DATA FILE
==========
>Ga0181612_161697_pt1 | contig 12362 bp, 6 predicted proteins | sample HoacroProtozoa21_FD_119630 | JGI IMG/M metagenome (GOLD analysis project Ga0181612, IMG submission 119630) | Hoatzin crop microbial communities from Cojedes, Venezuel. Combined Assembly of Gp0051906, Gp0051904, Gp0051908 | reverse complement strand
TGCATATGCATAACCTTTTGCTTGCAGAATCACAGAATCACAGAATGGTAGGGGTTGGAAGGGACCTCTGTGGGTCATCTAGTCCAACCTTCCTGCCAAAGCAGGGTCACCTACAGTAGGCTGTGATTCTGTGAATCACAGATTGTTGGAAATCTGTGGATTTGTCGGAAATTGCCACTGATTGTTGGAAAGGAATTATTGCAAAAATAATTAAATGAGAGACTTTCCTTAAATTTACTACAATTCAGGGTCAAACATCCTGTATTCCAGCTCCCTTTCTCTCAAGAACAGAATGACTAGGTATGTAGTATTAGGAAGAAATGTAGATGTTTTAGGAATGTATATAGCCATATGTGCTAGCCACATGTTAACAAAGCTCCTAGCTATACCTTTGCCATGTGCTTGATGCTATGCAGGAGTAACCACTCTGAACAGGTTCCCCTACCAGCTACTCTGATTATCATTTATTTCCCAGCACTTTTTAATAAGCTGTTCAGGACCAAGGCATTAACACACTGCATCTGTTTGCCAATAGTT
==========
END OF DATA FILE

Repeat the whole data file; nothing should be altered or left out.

>Ga0181612_161697_pt1 | contig 12362 bp, 6 predicted proteins | sample HoacroProtozoa21_FD_119630 | JGI IMG/M metagenome (GOLD analysis project Ga0181612, IMG submission 119630) | Hoatzin crop microbial communities from Cojedes, Venezuel. Combined Assembly of Gp0051906, Gp0051904, Gp0051908 | reverse complement strand
TGCATATGCATAACCTTTTGCTTGCAGAATCACAGAATCACAGAATGGTAGGGGTTGGAAGGGACCTCTGTGGGTCATCTAGTCCAACCTTCCTGCCAAAGCAGGGTCACCTACAGTAGGCTGTGATTCTGTGAATCACAGATTGTTGGAAATCTGTGGATTTGTCGGAAATTGCCACTGATTGTTGGAAAGGAATTATTGCAAAAATAATTAAATGAGAGACTTTCCTTAAATTTACTACAATTCAGGGTCAAACATCCTGTATTCCAGCTCCCTTTCTCTCAAGAACAGAATGACTAGGTATGTAGTATTAGGAAGAAATGTAGATGTTTTAGGAATGTATATAGCCATATGTGCTAGCCACATGTTAACAAAGCTCCTAGCTATACCTTTGCCATGTGCTTGATGCTATGCAGGAGTAACCACTCTGAACAGGTTCCCCTACCAGCTACTCTGATTATCATTTATTTCCCAGCACTTTTTAATAAGCTGTTCAGGACCAAGGCATTAACACACTGCATCTGTTTGCCAATAGTT